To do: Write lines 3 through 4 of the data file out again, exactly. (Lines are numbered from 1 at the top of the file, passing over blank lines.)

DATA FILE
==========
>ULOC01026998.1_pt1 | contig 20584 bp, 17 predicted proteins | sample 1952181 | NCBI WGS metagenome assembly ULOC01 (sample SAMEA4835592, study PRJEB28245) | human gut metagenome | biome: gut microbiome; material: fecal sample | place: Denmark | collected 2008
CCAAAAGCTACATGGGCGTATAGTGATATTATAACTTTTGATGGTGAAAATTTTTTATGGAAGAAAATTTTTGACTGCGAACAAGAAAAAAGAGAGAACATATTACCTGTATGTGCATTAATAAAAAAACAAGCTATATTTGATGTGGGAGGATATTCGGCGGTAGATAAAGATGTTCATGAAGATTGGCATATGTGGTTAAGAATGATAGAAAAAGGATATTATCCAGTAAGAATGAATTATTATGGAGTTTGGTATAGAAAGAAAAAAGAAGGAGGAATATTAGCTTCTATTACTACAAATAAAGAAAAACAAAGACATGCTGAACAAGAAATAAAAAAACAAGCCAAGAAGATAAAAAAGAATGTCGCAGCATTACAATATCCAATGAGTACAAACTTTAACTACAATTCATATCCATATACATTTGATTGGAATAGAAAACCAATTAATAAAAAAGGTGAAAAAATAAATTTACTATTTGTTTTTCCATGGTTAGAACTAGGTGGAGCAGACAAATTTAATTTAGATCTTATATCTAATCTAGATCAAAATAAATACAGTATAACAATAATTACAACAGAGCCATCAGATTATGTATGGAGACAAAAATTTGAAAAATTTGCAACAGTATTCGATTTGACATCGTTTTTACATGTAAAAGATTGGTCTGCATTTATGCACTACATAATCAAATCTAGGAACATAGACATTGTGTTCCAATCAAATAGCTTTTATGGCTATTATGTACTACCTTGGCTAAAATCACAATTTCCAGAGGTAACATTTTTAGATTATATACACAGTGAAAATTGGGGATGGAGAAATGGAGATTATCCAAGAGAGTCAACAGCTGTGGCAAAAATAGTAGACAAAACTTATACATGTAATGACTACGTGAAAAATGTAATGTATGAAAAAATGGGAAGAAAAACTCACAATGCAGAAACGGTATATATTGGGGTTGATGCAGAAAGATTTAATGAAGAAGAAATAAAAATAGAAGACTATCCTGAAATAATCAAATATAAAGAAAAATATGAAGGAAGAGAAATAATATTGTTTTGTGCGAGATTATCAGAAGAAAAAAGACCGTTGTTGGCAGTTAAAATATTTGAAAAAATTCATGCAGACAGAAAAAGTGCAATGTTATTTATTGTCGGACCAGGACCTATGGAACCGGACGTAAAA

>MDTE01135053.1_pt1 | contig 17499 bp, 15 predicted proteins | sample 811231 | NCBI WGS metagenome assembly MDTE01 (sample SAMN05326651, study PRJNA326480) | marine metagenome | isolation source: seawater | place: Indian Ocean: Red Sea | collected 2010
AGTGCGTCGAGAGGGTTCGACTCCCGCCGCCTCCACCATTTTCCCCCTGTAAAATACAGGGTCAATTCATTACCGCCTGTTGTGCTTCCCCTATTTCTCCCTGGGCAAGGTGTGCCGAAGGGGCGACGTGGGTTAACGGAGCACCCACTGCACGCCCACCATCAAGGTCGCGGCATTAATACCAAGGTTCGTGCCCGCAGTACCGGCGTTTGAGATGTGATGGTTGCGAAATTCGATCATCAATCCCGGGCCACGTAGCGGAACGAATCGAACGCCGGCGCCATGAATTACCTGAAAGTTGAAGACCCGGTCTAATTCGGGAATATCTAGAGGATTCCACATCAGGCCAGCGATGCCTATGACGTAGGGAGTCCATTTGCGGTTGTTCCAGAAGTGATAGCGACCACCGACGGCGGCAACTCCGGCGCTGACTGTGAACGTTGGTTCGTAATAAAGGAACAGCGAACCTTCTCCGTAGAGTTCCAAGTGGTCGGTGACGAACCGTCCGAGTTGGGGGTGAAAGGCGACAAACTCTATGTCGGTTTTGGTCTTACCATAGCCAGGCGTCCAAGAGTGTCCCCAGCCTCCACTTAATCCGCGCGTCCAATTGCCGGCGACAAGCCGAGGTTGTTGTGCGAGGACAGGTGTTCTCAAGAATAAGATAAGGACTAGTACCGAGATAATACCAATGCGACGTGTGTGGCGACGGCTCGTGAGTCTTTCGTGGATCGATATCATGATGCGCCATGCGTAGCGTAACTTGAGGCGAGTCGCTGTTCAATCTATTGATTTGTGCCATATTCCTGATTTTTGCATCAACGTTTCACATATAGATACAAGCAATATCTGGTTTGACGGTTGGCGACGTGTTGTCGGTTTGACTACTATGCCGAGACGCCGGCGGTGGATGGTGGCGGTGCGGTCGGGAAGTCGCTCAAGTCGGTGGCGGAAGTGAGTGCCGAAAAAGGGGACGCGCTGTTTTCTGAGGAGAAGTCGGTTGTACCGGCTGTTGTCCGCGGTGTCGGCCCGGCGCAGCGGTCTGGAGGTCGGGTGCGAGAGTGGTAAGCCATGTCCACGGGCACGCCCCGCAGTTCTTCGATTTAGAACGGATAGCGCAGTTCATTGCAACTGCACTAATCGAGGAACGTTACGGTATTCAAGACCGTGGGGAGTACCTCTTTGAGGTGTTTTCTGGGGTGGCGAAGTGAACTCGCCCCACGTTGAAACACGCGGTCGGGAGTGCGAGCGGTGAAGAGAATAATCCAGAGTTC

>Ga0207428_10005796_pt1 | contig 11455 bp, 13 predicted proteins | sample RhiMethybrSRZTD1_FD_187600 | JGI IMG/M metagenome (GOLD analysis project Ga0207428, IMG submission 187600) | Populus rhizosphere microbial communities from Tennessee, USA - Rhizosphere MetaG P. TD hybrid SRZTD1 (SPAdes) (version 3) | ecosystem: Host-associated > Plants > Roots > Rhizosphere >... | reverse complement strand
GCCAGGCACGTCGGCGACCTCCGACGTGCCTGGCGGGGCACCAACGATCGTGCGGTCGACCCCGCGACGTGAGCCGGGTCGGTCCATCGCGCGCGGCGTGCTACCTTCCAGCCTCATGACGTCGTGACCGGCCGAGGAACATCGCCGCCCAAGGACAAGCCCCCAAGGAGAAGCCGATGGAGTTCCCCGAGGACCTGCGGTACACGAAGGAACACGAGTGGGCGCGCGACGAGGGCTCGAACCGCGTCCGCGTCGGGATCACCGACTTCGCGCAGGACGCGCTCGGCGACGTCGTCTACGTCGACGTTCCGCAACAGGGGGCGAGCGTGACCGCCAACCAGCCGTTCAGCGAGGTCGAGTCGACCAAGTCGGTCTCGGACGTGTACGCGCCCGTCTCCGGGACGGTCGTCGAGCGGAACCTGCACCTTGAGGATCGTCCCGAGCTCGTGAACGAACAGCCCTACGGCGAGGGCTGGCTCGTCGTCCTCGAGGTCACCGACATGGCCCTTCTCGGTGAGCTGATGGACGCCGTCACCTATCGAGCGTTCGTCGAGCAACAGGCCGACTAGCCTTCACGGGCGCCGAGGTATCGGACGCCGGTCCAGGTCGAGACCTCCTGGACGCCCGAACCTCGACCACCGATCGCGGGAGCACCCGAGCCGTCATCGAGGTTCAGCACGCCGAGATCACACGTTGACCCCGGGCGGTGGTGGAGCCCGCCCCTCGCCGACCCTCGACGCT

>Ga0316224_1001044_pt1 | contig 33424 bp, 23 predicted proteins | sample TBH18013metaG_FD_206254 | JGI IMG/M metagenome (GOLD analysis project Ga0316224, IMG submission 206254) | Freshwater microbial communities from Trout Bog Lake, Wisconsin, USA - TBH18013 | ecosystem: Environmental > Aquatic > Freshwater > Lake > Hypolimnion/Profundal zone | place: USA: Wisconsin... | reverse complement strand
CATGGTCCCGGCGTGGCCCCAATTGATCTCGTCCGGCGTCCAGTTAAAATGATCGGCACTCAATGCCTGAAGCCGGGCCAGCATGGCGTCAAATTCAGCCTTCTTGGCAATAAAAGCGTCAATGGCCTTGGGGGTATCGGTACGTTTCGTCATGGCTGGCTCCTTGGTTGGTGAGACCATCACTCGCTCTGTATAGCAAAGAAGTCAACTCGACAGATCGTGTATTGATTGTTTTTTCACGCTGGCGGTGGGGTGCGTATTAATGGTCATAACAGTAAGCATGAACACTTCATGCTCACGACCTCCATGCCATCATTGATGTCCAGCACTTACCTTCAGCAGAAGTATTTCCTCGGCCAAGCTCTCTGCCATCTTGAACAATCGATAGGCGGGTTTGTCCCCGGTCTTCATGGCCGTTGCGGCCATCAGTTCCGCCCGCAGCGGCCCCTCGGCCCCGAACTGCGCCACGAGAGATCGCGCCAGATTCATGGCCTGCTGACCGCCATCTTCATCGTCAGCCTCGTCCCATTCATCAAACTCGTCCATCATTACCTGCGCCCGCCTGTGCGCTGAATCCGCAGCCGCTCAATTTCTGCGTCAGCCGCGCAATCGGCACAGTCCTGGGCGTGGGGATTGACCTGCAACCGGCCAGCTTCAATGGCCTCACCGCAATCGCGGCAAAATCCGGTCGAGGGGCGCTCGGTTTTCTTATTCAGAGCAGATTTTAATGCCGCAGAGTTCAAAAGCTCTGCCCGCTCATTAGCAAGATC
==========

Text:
>MDTE01135053.1_pt1 | contig 17499 bp, 15 predicted proteins | sample 811231 | NCBI WGS metagenome assembly MDTE01 (sample SAMN05326651, study PRJNA326480) | marine metagenome | isolation source: seawater | place: Indian Ocean: Red Sea | collected 2010
AGTGCGTCGAGAGGGTTCGACTCCCGCCGCCTCCACCATTTTCCCCCTGTAAAATACAGGGTCAATTCATTACCGCCTGTTGTGCTTCCCCTATTTCTCCCTGGGCAAGGTGTGCCGAAGGGGCGACGTGGGTTAACGGAGCACCCACTGCACGCCCACCATCAAGGTCGCGGCATTAATACCAAGGTTCGTGCCCGCAGTACCGGCGTTTGAGATGTGATGGTTGCGAAATTCGATCATCAATCCCGGGCCACGTAGCGGAACGAATCGAACGCCGGCGCCATGAATTACCTGAAAGTTGAAGACCCGGTCTAATTCGGGAATATCTAGAGGATTCCACATCAGGCCAGCGATGCCTATGACGTAGGGAGTCCATTTGCGGTTGTTCCAGAAGTGATAGCGACCACCGACGGCGGCAACTCCGGCGCTGACTGTGAACGTTGGTTCGTAATAAAGGAACAGCGAACCTTCTCCGTAGAGTTCCAAGTGGTCGGTGACGAACCGTCCGAGTTGGGGGTGAAAGGCGACAAACTCTATGTCGGTTTTGGTCTTACCATAGCCAGGCGTCCAAGAGTGTCCCCAGCCTCCACTTAATCCGCGCGTCCAATTGCCGGCGACAAGCCGAGGTTGTTGTGCGAGGACAGGTGTTCTCAAGAATAAGATAAGGACTAGTACCGAGATAATACCAATGCGACGTGTGTGGCGACGGCTCGTGAGTCTTTCGTGGATCGATATCATGATGCGCCATGCGTAGCGTAACTTGAGGCGAGTCGCTGTTCAATCTATTGATTTGTGCCATATTCCTGATTTTTGCATCAACGTTTCACATATAGATACAAGCAATATCTGGTTTGACGGTTGGCGACGTGTTGTCGGTTTGACTACTATGCCGAGACGCCGGCGGTGGATGGTGGCGGTGCGGTCGGGAAGTCGCTCAAGTCGGTGGCGGAAGTGAGTGCCGAAAAAGGGGACGCGCTGTTTTCTGAGGAGAAGTCGGTTGTACCGGCTGTTGTCCGCGGTGTCGGCCCGGCGCAGCGGTCTGGAGGTCGGGTGCGAGAGTGGTAAGCCATGTCCACGGGCACGCCCCGCAGTTCTTCGATTTAGAACGGATAGCGCAGTTCATTGCAACTGCACTAATCGAGGAACGTTACGGTATTCAAGACCGTGGGGAGTACCTCTTTGAGGTGTTTTCTGGGGTGGCGAAGTGAACTCGCCCCACGTTGAAACACGCGGTCGGGAGTGCGAGCGGTGAAGAGAATAATCCAGAGTTC